N.A. Softwood Pulp Markets Still Weak, Hardwood Bottoming

North American softwood pulp markets remain weak, but hardwood appears to have bottomed, reports Mark Wilde, senior analyst with Deutsche Bank. December data released by PPPC were better-than-expected, he adds. Hardwood inventories fell eight days of supply to 33 days, largely driven by a big jump in shipments to China. In contrast, softwood inventories rose one day to 36 days of supply. January U.S. NBSK (northern bleached softwood kraft) prices fell $20/metric ton to $870/metric ton. Spot prices at $600 - $650/metric ton remain well below list price levels.

"We think spot prices are at/below mill cash-cost for higher-cost producers. This is apt to be among issues behind the continued idling of the 350,000 metric tpy Terrace Bay, Ont,, Canada, mill. In the hardwood grades, producers are attempting to raise offshore prices for some grades. In the softwood grades, while no producer has announced February price levels, we think the risk is skewed to the downside. The fluff pulp market is also weak with prices down ˜$35/metric ton m/m in January," Wilde says.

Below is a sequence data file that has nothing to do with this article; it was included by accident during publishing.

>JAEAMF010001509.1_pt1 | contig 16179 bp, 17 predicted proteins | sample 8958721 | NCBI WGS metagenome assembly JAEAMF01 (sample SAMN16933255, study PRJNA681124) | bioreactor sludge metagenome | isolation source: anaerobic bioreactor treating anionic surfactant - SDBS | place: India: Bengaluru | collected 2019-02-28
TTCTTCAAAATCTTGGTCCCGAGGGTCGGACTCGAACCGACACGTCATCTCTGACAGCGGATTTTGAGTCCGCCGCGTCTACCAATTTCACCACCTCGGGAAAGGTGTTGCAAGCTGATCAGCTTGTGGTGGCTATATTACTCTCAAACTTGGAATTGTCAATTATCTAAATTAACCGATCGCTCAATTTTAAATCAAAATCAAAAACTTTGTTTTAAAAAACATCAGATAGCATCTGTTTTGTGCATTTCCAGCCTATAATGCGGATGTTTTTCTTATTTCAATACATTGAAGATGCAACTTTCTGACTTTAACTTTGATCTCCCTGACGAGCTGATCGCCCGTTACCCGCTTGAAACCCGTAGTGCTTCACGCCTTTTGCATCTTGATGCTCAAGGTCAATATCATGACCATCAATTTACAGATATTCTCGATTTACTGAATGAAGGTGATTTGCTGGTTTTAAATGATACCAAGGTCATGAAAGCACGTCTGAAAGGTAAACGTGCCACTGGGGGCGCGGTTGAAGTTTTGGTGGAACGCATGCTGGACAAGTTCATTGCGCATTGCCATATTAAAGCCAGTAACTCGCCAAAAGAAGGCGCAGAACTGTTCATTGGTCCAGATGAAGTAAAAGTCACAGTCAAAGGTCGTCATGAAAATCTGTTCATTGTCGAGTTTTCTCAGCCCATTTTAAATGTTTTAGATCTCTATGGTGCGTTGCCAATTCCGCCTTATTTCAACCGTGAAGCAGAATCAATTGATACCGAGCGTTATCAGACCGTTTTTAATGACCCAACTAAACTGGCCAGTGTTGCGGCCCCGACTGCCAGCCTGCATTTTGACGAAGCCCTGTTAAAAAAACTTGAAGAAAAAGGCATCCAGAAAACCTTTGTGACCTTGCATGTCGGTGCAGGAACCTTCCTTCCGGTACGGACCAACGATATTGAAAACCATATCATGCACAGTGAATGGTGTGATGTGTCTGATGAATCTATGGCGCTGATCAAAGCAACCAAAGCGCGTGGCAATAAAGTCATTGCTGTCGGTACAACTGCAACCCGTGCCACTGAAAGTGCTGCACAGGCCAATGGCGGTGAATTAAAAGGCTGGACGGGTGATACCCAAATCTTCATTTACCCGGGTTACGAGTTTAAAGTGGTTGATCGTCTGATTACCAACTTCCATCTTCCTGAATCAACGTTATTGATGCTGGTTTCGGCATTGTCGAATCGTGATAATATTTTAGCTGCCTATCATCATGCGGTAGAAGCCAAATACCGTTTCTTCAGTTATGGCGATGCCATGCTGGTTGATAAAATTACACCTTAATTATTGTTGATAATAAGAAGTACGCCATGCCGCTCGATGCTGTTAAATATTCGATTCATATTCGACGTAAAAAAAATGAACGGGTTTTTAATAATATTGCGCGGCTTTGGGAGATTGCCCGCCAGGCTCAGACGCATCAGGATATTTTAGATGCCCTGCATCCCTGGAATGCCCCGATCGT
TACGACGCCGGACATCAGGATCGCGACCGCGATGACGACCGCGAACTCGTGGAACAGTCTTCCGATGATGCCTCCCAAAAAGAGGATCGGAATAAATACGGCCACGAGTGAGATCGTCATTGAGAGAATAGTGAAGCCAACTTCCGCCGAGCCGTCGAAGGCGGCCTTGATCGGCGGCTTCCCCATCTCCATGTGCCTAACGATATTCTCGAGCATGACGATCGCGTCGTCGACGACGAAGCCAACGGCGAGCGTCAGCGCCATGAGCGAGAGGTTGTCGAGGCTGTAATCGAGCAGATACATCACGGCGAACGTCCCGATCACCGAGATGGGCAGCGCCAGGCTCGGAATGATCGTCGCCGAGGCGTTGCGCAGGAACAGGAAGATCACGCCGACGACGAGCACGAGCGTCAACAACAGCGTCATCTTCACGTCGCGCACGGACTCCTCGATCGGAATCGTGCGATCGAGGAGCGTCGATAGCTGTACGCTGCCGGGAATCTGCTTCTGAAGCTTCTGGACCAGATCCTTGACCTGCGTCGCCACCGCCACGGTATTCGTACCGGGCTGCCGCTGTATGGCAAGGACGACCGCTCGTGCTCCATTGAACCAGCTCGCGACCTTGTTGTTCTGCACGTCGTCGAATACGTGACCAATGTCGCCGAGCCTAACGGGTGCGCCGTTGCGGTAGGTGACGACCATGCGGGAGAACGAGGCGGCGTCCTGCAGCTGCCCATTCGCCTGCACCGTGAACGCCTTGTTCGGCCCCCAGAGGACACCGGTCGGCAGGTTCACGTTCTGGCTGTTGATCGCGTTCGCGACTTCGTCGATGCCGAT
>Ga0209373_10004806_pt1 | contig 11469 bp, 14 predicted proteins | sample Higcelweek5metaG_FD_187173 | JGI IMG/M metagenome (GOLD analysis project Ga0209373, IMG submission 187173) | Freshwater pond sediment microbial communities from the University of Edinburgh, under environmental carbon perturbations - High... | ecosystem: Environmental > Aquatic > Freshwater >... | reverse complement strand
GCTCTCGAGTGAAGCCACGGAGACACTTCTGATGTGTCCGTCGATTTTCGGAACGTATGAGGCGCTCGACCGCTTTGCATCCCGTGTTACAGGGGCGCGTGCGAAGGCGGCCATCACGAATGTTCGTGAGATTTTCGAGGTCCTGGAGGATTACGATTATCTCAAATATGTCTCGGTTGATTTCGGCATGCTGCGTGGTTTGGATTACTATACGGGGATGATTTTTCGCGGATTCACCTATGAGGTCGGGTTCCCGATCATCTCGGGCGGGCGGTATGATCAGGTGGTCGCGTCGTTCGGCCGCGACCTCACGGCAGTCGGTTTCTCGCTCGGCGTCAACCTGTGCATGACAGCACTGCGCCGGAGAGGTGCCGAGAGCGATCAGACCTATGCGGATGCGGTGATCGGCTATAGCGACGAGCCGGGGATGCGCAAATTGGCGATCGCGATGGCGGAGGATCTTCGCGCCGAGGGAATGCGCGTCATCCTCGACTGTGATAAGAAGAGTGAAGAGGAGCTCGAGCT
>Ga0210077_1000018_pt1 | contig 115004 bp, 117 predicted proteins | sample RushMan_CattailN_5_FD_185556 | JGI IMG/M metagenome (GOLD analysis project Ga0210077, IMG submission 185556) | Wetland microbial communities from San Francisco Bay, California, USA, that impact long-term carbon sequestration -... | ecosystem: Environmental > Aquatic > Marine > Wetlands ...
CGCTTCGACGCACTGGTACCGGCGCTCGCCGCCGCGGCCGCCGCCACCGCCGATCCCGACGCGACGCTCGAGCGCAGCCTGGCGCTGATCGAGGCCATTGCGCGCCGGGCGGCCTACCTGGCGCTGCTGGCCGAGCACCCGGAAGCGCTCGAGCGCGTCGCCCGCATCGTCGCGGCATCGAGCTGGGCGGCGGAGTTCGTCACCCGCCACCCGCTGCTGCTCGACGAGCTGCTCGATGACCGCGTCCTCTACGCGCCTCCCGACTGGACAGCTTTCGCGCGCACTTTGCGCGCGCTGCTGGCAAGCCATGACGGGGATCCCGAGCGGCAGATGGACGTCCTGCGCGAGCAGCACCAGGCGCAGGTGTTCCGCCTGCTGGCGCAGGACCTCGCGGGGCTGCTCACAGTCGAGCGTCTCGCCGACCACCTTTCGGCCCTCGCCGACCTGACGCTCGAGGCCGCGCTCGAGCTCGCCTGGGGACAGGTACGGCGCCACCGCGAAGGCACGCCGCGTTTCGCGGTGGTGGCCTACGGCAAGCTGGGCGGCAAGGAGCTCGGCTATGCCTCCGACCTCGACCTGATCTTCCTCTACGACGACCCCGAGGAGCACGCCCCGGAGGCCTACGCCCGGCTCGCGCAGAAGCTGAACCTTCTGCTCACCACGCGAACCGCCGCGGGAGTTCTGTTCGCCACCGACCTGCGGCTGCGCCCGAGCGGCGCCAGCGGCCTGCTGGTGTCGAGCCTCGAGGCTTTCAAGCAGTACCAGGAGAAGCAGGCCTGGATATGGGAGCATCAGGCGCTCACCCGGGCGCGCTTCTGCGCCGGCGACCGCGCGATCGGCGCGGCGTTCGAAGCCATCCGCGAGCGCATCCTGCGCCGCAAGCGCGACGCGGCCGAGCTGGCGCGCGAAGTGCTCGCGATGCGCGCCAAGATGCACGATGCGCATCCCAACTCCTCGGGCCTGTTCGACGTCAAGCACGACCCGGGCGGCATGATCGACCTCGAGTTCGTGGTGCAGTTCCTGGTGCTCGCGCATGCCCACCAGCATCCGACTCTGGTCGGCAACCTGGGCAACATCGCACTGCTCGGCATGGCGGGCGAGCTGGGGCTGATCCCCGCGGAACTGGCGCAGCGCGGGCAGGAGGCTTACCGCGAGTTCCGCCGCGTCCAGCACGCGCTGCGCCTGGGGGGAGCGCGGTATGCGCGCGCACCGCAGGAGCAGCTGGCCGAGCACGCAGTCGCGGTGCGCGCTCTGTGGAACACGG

Referring to it as the possible build-up of a "pulp tidal wave," Wilde points to two recently announced chemical pulp expansion projects—Aauco’s plans to build a new 1.3 million metric tpy pulp mill in southern Chile with a late-2015 startup, and Asia Pulp & Paper’s reported plans to build the world’s largest pulp line (2 million metric tpy) in South Sumatra with a 2017 startup. Several new pulp mills, he adds, are planned for Latin America during the next three years.